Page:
Wimbledon 2019: Serena Williams says knee issue wasn’t factor in Simona Halep defeat In doing so, Halep claimed her maiden title at the All England Club, while Williams was left to reflect on a third successive defeat in major finals.Halep, meanwhile, now has a second crown to add to the French Open she won in 2018, having lost all three of her grand slam finals before that Roland Garros triumph. Related News Simona Halep revealed how she shrugged aside her previous trepidation of facing Serena Williams as she hammered the 23-time grand slam champion in Saturday’s Wimbledon final.Prior to their meeting on Centre Court, Halep had won just one of 10 meetings with the American, at the WTA Finals in Singapore five years ago, but she was put aside her rival 6-2, 6-2 in less than an hour on this occasion. Wimbledon 2019: Serena Williams says she was a ‘deer in the headlights’ in loss to Halep Wimbledon 2019: Simona Halep calls victory over Serena Williams her best match “Well, I thought about the match, but I didn’t think at all against who I play,” Halep told a media conference.”I (have) always been intimidated a little bit when I faced Serena. She’s an inspiration for everyone and the model for everyone.”Today I decided before the match that I’m going to focus on myself and on the final of a grand slam, not on her. That’s why I was able to play my best, to be relaxed, and to be able to be positive and confident against her.When the dream becomes a reality… #Wimbledon | @Simona_Halep pic.twitter.com/MTTkwRdthE— Wimbledon (@Wimbledon) July 13, 2019″I decided this morning how I have to play against her. I knew exactly what I have to do to put her in trouble, not letting her make her game.”When she has time, she plays unbelievable. I played many times against her. I knew how the ball is coming. I knew what she doesn’t like that much.”Today I just went for it like in Singapore. I had that image in my head. I really believed there is the chance to do the same thing. I knew I have to stay there every ball. Otherwise, when she comes back, she’s very powerful. “It’s never easy to face a grand slam final. You can get intimidated by the moment. You can get nervous, too nervous.”I have learned that it’s a normal match, not thinking that much about the trophy, just going there and try to be the best as you can. So I did that.”I said that every time I would play a final of a grand slam, I will do exactly the same thing. So today I did it.”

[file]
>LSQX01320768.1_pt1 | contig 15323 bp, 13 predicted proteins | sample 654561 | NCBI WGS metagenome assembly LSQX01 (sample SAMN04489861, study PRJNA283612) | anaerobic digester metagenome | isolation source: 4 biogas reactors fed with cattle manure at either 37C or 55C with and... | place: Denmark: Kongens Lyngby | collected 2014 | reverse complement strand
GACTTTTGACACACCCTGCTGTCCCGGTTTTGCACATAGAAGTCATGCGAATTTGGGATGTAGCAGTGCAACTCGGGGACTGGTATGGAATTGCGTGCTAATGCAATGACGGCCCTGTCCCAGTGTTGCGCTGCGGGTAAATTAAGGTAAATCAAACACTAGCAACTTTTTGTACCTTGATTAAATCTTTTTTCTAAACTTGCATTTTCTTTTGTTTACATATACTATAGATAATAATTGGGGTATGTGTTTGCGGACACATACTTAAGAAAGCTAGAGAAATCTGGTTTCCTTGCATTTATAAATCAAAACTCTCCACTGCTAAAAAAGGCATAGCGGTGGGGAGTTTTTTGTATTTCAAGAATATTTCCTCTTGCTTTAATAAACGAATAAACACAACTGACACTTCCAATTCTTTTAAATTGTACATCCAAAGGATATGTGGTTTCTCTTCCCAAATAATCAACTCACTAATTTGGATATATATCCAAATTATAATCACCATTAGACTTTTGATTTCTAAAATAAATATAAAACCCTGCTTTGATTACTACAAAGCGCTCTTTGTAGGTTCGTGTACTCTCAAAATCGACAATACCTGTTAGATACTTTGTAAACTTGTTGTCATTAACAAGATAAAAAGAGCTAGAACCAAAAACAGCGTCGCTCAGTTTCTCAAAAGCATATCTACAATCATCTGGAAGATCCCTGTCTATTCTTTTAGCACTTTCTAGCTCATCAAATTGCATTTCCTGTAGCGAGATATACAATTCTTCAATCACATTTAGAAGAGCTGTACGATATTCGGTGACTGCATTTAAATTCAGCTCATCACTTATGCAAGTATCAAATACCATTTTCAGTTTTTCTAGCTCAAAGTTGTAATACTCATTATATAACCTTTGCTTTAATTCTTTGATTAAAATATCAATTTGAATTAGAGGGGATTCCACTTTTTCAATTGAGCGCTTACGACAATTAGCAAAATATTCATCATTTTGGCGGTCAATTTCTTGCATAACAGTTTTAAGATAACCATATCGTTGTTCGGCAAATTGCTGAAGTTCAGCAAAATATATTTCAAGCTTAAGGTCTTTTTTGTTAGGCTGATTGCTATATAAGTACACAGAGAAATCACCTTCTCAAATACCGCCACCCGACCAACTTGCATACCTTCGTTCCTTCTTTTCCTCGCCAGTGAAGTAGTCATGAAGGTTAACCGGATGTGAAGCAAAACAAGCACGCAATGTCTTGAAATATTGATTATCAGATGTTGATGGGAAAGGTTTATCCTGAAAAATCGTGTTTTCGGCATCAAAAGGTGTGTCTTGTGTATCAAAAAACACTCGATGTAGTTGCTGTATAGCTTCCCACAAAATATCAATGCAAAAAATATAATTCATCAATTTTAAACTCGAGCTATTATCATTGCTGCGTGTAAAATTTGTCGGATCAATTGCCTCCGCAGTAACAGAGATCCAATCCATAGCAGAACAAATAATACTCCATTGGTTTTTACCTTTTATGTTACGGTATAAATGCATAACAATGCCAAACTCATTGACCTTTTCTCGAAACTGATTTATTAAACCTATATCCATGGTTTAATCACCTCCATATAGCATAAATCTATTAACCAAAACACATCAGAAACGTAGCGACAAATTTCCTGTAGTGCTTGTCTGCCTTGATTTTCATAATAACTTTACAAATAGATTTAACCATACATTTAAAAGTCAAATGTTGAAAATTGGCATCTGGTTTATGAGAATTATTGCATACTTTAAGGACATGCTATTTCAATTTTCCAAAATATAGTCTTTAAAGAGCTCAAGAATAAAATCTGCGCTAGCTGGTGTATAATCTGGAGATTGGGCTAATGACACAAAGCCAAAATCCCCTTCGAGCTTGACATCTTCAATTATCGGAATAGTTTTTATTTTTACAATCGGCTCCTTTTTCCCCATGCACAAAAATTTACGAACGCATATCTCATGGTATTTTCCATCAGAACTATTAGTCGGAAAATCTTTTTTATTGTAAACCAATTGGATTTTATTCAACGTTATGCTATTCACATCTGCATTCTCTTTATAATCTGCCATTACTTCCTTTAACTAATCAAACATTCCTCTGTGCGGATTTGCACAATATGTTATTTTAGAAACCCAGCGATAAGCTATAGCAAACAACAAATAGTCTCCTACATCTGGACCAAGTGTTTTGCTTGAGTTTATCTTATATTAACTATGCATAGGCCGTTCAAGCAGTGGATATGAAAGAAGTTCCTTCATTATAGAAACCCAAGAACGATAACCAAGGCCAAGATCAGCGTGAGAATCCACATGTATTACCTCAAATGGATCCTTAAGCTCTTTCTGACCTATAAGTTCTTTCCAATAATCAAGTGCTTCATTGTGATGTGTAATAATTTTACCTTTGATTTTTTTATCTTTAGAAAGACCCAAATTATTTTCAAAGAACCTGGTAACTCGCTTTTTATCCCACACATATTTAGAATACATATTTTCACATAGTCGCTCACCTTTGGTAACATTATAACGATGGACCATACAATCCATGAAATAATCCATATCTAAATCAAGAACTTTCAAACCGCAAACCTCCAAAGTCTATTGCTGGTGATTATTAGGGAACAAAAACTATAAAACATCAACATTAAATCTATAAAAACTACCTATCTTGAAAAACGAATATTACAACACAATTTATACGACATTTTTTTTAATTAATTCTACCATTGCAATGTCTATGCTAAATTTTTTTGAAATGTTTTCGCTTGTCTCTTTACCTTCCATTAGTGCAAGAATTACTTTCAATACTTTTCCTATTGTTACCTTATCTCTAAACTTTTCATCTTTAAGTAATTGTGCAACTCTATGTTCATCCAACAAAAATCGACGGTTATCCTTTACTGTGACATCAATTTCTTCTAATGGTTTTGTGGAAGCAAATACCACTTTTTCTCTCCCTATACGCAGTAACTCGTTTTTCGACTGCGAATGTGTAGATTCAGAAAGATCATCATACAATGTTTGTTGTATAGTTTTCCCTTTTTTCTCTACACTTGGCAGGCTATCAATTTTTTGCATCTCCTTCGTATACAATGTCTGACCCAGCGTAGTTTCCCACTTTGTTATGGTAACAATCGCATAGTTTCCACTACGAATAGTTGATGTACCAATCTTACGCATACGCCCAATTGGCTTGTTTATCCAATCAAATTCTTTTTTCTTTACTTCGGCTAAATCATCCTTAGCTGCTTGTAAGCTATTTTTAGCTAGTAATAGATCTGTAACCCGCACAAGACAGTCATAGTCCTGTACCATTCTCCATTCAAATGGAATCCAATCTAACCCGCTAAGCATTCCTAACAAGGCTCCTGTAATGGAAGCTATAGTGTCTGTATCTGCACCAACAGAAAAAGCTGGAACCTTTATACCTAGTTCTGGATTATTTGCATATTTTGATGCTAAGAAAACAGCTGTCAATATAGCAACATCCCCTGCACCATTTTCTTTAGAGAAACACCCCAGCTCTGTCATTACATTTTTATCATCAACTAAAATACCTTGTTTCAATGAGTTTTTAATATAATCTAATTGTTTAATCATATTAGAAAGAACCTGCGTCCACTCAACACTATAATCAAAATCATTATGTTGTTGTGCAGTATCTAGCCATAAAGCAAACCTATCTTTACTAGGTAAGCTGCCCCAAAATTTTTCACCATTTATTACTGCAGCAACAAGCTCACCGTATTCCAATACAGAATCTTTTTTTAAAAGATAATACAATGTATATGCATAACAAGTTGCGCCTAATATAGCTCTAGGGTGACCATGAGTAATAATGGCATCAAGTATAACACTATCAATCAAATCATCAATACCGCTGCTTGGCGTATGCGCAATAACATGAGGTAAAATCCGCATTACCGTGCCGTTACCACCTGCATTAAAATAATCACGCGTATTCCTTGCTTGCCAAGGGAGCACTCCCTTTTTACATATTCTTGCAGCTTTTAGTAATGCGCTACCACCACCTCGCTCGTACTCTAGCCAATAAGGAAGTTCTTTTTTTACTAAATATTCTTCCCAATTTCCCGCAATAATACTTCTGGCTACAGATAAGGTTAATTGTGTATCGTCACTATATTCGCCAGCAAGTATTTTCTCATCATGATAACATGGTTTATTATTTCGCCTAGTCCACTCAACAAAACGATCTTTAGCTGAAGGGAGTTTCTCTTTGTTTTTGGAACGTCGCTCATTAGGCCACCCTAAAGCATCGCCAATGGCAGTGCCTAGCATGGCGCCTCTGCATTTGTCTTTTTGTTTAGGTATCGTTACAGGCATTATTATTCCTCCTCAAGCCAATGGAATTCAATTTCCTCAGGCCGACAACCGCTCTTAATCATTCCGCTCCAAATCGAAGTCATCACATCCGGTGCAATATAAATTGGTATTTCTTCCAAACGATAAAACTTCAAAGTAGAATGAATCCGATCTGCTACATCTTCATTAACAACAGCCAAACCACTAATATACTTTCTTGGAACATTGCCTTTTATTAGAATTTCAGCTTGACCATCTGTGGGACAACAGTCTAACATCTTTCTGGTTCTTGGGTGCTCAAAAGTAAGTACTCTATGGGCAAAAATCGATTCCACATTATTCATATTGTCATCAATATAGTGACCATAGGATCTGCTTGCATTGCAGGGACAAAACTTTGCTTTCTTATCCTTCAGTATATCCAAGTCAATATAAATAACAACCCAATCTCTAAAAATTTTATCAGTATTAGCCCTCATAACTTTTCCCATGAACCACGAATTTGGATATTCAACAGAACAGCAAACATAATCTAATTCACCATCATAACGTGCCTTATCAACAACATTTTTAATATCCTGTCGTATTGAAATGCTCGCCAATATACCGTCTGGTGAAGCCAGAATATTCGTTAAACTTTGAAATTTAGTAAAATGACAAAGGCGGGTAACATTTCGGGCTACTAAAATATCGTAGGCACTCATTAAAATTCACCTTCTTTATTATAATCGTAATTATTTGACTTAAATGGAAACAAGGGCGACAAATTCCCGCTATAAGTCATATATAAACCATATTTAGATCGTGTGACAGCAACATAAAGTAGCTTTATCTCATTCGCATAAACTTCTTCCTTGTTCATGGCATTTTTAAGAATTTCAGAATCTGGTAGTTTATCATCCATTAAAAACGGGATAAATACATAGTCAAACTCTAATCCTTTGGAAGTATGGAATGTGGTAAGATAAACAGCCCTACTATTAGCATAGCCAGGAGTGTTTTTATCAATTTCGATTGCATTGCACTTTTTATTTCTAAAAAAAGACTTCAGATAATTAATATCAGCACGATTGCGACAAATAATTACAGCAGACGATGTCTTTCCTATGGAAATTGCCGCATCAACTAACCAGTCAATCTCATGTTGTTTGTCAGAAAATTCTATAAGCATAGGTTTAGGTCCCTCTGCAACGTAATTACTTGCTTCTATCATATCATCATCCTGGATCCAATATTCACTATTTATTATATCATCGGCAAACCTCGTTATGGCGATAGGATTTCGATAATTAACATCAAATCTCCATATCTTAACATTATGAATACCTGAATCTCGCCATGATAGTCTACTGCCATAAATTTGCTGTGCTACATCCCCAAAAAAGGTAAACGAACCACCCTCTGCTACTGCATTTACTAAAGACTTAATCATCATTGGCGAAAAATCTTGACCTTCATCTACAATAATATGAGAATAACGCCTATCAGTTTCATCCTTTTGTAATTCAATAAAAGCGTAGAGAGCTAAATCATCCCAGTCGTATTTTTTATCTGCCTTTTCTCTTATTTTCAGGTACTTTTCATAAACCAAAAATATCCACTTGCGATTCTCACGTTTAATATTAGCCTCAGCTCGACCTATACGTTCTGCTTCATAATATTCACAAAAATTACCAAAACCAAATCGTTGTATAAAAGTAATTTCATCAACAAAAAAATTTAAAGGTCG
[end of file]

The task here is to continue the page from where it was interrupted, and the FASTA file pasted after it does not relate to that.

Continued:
If you’re a fan of the fluffy alpaca, then there’s a brand new experience you have to try in the hills of Donegal.The Wild Alpaca Way on Malin Head is a fun new trek for young and old to spend time with lovable animals in the great outdoors.Local man John McGonagle and his family have been sharing their passion for alpacas with visitors all summer through their tours on the Knockamany Bends. But what makes this tour really special is the location. The trekking path offers breathtaking panoramic views of the Five Finger Strand and far beyond. You’ll be amazed by Donegal’s scenery from this point – if you can stop admiring the cute little alpacas that is!Ollie the Alpaca on the Wild Alpaca Way, Malin Head, DonegalJohn McGonagle and Bounce on the Wild Alpaca Way, Malin Head, DonegalMojo, Badger, Chestnut, Bounce and the beautiful little newcomer Ollie are the stars of the show. I had Ollie for my trek on Monday, and even though he was quite new to Donegal, he took everything in his stride.Alpacas are great animals for children to be around, they are quiet, gentle and love company. John and his son Sean are full of knowledge about the group and we soon learned that each alpaca has his own personality, Badger is the leader, Bounce is the lively one and my wee Ollie was the shy one of the group. You can’t help but laugh at their habits and their humming.The one-hour trek is very easy going and John makes sure everyone is comfortable with their alpaca. We took plenty of photo stops and treat stops for the animals. Wild Alpaca Way, Malin Head, DonegalMyself and the lads enjoying a break stop on the Wild Alpaca Way, Malin Head, DonegalThe field trail is not mucky and they have a great new shelter on-site to stand in with the alpacas and to ask John and Sean plenty of questions about them.This is a new venture for John, who switched from work as a plasterer to an alpaca trekker. Since starting the tours in June, he has welcomed visitors from all over the world who come to do something a little different on the Wild Atlantic Way. People from as far Canada, China, Singapore, New Zealand, Tasmania and closer to home have already enjoyed the Wild Alpaca Way this summer.The famous Donegal welcome awaits everyone on the hills. “We have a way of treating every customer like they’re the first,” John said.Wild Alpaca Way, Malin Head, DonegalViews from the Wild Alpaca Way, Malin Head, DonegalWild Alpaca Way, Malin Head, DonegalAnd John will be open all year round, as well as hosting hen party mornings, team building days and bringing the alpacas out and about. If you are looking for some very special wedding guests, then this Malin crew would be delighted to get a day out! Check out wildalpacaway.com for details on these alpaca treks. To book, call John on 087 666 5106Wild Alpaca Way, Malin Head, DonegalBounce the alpaca on the Wild Alpaca Way, Malin Head, DonegalWhat it’s like to… trek the Wild Alpaca Way was last modified: November 1st, 2019 by Rachel McLaughlinShare this:Click to share on Facebook (Opens in new window)Click to share on Twitter (Opens in new window)Click to share on LinkedIn (Opens in new window)Click to share on Reddit (Opens in new window)Click to share on Pocket (Opens in new window)Click to share on Telegram (Opens in new window)Click to share on WhatsApp (Opens in new window)Click to share on Skype (Opens in new window)Click to print (Opens in new window)Tags:InishowenJohn McGonagleMalin HeadThings to dotourismwild alpaca wayWild Atlantic Way